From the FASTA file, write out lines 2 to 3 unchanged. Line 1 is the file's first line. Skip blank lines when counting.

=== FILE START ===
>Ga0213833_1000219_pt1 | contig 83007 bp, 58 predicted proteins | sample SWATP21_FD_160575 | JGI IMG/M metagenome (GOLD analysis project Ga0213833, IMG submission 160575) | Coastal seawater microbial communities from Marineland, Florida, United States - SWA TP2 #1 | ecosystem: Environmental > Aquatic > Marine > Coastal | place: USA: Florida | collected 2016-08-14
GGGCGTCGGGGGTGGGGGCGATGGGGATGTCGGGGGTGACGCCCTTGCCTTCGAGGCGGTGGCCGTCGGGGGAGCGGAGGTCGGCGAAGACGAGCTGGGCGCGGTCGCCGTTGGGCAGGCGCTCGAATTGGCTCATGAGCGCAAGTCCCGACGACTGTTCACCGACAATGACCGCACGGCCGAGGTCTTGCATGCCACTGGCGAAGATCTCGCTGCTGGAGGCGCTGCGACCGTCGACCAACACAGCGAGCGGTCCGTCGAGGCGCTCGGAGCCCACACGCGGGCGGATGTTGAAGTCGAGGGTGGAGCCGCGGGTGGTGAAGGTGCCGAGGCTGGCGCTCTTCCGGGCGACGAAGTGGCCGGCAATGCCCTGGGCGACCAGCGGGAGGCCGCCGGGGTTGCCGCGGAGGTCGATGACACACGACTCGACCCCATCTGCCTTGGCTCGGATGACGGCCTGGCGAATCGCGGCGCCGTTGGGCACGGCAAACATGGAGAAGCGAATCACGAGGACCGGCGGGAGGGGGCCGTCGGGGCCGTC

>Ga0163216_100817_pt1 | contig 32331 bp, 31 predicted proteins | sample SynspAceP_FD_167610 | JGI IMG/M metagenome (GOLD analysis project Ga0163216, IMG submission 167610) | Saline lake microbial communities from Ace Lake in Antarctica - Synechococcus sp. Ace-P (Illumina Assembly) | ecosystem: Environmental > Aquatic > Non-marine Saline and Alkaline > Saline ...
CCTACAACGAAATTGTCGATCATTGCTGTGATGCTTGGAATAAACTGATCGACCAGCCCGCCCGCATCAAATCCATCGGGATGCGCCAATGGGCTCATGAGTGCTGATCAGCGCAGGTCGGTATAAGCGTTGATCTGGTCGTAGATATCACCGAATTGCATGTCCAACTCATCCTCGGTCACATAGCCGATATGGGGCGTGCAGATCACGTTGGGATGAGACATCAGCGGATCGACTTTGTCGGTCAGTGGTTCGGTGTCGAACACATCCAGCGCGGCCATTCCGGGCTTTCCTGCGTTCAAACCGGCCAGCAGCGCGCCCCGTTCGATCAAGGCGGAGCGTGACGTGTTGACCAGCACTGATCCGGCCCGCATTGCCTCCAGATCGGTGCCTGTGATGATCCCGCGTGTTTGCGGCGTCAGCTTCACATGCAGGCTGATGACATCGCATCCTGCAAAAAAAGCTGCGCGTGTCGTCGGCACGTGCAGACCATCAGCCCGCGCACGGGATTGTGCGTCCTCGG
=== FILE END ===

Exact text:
GGGCGTCGGGGGTGGGGGCGATGGGGATGTCGGGGGTGACGCCCTTGCCTTCGAGGCGGTGGCCGTCGGGGGAGCGGAGGTCGGCGAAGACGAGCTGGGCGCGGTCGCCGTTGGGCAGGCGCTCGAATTGGCTCATGAGCGCAAGTCCCGACGACTGTTCACCGACAATGACCGCACGGCCGAGGTCTTGCATGCCACTGGCGAAGATCTCGCTGCTGGAGGCGCTGCGACCGTCGACCAACACAGCGAGCGGTCCGTCGAGGCGCTCGGAGCCCACACGCGGGCGGATGTTGAAGTCGAGGGTGGAGCCGCGGGTGGTGAAGGTGCCGAGGCTGGCGCTCTTCCGGGCGACGAAGTGGCCGGCAATGCCCTGGGCGACCAGCGGGAGGCCGCCGGGGTTGCCGCGGAGGTCGATGACACACGACTCGACCCCATCTGCCTTGGCTCGGATGACGGCCTGGCGAATCGCGGCGCCGTTGGGCACGGCAAACATGGAGAAGCGAATCACGAGGACCGGCGGGAGGGGGCCGTCGGGGCCGTC

>Ga0163216_100817_pt1 | contig 32331 bp, 31 predicted proteins | sample SynspAceP_FD_167610 | JGI IMG/M metagenome (GOLD analysis project Ga0163216, IMG submission 167610) | Saline lake microbial communities from Ace Lake in Antarctica - Synechococcus sp. Ace-P (Illumina Assembly) | ecosystem: Environmental > Aquatic > Non-marine Saline and Alkaline > Saline ...